Nutrition: Hot peppers pack a lot of vitamins as well as heat. (Here’s a list of peppers from spiciest to least spicy.) One ounce of fresh chopped peppers contains few calories (six or less for most varieties), but offers two-thirds of the adult daily allowance of vitamin A and one-third of daily vitamin C needs. That little pepper also is a good source of vitamins B6, K and E, riboflavin, niacin, folate, iron, magnesium, potassium, copper and manganese.
Selection: For most varieties, choose firm, smooth-skinned peppers that look glossy. They should feel heavy for their size and be free of moisture, mold or blemishes.
Storage: Moisture is the enemy of pepper freshness. Refrigerate peppers between paper towels, or in a plastic or paper bag, for up to three weeks.
Preparation: Stuff, stir-fry, freeze, roast, grill and pickle; peppers have many uses in many cuisines. Dehydrated or dried peppers can be ground into powder using a spice grinder (dedicated to hot pepper use). Try some of these recipes.
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Freeze for later: This is the easiest preservation method; no blanching necessary. Simply wash and pat dry whole peppers, place in freezer bags or sealed containers and store in freezer. They’ll stay good at least six months.
To keep frozen peppers from sticking to each other, place washed peppers in a single layer on a rimmed cookie sheet, them freeze. Transfer to bags or containers after they’re frozen, about two hours.
Easy pickled peppers: This method works with all sorts of hot peppers. Wash and sterilize jars (the dishwasher works great for this); keep jars warm until ready for use. Wash fresh peppers. Pierce larger peppers with a sharp knife (otherwise, they’ll float in the brine), or slice into rounds. Set aside.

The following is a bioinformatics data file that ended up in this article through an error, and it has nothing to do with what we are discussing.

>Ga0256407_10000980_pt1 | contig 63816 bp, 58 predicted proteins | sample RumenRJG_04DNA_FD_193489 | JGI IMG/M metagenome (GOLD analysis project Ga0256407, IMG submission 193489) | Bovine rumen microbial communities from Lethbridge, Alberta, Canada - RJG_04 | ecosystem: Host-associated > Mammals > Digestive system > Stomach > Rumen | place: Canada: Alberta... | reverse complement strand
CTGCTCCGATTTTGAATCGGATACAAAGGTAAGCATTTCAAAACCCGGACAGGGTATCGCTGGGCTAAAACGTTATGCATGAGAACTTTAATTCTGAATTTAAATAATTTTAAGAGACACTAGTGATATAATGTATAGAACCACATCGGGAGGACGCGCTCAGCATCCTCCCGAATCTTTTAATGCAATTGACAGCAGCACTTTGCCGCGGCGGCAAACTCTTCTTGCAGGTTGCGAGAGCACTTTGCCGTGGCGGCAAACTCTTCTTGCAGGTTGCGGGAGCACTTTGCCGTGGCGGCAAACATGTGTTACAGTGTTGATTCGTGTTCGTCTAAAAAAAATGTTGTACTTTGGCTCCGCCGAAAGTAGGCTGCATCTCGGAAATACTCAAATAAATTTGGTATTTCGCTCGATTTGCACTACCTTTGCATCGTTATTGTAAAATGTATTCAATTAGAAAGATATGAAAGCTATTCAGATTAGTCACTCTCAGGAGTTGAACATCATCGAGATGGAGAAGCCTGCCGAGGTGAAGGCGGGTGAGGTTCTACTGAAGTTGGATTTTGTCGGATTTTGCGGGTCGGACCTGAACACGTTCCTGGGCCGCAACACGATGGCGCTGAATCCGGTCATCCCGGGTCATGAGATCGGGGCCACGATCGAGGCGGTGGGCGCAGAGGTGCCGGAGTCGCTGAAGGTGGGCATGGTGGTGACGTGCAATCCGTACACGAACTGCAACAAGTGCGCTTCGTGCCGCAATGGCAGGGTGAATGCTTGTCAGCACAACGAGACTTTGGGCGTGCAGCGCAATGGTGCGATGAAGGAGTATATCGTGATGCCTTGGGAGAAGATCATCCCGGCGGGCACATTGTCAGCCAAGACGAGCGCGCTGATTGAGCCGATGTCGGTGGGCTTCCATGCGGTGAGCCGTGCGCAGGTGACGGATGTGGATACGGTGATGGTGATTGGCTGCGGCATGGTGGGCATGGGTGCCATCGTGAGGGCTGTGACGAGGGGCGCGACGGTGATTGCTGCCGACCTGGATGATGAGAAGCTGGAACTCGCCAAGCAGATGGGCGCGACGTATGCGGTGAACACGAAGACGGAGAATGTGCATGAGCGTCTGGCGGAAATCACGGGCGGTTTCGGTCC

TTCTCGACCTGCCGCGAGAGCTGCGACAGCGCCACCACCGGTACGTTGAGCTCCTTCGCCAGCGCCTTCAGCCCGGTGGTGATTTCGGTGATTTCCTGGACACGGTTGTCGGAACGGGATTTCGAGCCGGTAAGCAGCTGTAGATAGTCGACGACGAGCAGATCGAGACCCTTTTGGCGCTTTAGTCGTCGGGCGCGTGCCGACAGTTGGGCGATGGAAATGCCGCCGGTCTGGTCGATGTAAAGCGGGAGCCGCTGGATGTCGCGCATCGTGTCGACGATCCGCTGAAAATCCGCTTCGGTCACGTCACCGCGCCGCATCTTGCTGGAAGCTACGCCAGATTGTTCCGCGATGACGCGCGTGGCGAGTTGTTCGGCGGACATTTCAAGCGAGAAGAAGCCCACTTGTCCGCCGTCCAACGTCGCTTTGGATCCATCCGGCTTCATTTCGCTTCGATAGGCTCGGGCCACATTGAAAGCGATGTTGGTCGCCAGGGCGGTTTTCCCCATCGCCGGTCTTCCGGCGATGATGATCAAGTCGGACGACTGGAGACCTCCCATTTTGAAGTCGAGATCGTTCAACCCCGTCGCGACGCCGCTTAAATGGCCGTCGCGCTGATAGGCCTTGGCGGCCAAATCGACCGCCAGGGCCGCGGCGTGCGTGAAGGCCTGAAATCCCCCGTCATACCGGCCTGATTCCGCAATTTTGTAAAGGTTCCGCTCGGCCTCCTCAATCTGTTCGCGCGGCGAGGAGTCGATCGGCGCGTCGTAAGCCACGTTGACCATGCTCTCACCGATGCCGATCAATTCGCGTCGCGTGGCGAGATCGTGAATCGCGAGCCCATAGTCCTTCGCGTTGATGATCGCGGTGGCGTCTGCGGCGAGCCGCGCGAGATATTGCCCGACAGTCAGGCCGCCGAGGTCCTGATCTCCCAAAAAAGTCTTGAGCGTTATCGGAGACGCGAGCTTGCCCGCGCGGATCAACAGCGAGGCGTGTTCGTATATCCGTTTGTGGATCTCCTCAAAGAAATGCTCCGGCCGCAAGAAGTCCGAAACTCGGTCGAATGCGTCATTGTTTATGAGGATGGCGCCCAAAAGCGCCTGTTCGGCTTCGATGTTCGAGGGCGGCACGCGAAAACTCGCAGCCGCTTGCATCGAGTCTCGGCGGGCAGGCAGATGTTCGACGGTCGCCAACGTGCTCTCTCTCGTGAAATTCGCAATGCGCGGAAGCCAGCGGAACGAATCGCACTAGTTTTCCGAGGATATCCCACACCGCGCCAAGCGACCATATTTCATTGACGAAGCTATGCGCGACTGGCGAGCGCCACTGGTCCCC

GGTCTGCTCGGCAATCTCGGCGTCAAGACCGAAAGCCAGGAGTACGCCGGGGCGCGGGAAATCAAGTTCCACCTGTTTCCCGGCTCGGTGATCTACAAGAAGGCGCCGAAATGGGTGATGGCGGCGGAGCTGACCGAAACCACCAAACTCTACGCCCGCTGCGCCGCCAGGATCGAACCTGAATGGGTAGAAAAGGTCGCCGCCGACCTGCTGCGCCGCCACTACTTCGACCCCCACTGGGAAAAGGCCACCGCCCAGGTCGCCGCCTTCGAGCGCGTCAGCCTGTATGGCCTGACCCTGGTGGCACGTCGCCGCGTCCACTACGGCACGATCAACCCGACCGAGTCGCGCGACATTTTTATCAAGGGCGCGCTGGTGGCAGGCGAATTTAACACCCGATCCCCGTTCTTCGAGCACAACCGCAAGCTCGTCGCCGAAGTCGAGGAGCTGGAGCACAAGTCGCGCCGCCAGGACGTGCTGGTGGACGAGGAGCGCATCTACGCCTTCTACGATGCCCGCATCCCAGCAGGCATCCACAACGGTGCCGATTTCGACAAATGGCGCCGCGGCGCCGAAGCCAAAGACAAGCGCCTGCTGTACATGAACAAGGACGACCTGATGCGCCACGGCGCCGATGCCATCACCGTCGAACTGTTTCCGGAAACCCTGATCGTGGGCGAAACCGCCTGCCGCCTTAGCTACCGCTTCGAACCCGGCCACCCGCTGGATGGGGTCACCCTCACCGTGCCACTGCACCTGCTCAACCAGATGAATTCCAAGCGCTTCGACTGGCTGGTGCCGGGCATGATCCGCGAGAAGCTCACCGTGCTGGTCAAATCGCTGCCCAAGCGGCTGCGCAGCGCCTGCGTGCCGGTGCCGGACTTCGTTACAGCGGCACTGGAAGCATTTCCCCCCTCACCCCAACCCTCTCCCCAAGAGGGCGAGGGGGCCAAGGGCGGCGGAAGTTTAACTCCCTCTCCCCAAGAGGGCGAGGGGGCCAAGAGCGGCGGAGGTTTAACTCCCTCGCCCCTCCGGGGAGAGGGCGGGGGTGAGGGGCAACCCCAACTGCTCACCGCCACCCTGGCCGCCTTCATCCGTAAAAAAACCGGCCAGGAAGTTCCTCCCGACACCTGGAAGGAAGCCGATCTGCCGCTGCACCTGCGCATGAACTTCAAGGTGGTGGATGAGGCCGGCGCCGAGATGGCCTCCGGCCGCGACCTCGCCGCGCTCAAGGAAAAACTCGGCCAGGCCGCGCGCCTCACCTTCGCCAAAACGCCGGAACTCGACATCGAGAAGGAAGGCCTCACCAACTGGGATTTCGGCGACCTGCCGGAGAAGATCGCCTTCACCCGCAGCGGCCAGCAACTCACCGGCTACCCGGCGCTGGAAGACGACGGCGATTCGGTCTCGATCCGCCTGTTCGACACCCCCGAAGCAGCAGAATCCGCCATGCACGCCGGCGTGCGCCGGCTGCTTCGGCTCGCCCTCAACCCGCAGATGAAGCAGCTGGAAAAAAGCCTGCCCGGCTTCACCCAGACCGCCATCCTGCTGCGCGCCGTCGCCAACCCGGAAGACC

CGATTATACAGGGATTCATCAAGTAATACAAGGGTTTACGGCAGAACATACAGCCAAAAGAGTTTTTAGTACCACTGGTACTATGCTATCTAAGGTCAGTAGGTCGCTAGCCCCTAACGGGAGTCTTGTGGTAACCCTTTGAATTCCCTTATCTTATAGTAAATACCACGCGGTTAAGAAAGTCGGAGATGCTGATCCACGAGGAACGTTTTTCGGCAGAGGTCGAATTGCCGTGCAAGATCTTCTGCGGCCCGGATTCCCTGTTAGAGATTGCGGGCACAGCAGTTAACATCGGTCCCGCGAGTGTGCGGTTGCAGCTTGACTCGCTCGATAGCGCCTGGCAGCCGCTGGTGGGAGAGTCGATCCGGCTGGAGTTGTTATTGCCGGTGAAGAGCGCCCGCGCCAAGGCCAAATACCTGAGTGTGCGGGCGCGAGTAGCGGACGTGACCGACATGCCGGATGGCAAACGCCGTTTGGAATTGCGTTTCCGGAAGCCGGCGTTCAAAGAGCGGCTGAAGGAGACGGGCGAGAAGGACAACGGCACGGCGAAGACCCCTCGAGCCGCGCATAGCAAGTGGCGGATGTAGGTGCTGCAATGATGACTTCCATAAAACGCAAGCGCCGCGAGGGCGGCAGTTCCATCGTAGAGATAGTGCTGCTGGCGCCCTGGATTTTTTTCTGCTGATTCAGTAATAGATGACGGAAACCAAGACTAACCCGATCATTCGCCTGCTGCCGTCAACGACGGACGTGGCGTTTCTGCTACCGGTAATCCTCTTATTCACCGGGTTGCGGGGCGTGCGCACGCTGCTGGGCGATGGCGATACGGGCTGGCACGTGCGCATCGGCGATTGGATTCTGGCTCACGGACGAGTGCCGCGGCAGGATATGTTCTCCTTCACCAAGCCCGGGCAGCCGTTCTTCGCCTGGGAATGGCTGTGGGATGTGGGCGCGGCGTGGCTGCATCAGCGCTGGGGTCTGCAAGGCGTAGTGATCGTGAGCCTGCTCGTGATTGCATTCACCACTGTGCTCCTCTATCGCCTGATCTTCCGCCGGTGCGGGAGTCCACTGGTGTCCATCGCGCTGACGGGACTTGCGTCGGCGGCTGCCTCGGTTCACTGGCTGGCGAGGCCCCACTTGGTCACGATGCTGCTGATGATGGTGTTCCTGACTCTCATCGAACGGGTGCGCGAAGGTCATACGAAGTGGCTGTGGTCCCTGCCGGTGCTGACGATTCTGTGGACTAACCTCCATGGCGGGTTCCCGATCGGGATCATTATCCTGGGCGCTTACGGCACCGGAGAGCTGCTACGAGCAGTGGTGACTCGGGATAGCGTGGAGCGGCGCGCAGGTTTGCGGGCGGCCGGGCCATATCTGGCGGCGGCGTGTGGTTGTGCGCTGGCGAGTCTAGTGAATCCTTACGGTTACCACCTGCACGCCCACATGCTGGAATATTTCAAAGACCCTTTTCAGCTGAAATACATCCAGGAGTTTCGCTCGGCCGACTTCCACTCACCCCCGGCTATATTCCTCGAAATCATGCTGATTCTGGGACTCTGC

In a large saucepan, combine 3 cups mild vinegar (such as white, white wine or rice), 1 cup water and 1/2 cup sugar. Bring to a boil; turn heat down and let simmer until sugar is dissolved. In the bottom of each jar, add 1 teaspoon coarse non-iodized salt, 1 bay leaf and a few peppercorns. Pack peppers into jar, then top off with warm vinegar mixture. Stir gently to remove air bubbles and seal with a tight lid. The pickled peppers can then be processed in a hot-water bath (for 10 to 15 minutes) or simply stored in the refrigerator until ready for use. They’ll taste pickled in about one week and will keep for a year.
Peel a pepper: The secret? Char them first. If using a broiler indoors, make sure the kitchen is well-ventilated because pepper fumes can be caustic. Open the windows.
Rinse peppers and poke with a fork so steam can escape. Place on hot grill or 6 inches under broiler. Char the outer skin until blackened and blistered, turning the peppers often with tongs. Put the charred peppers in a paper bag and fold down the top to seal. Let them sit in the bag 10 to 15 minutes. Then, peel the peppers by scraping off the charred skins with a paring knife or running under water.
Be careful: Wear latex or plastic gloves when handling peppers. Capsaicin can burn skin and eyes – don’t touch your face while working with peppers! To remove capsaicin from hands, rub a little cooking oil on your fingers to break up the pepper residue, then wash hands with liquid detergent.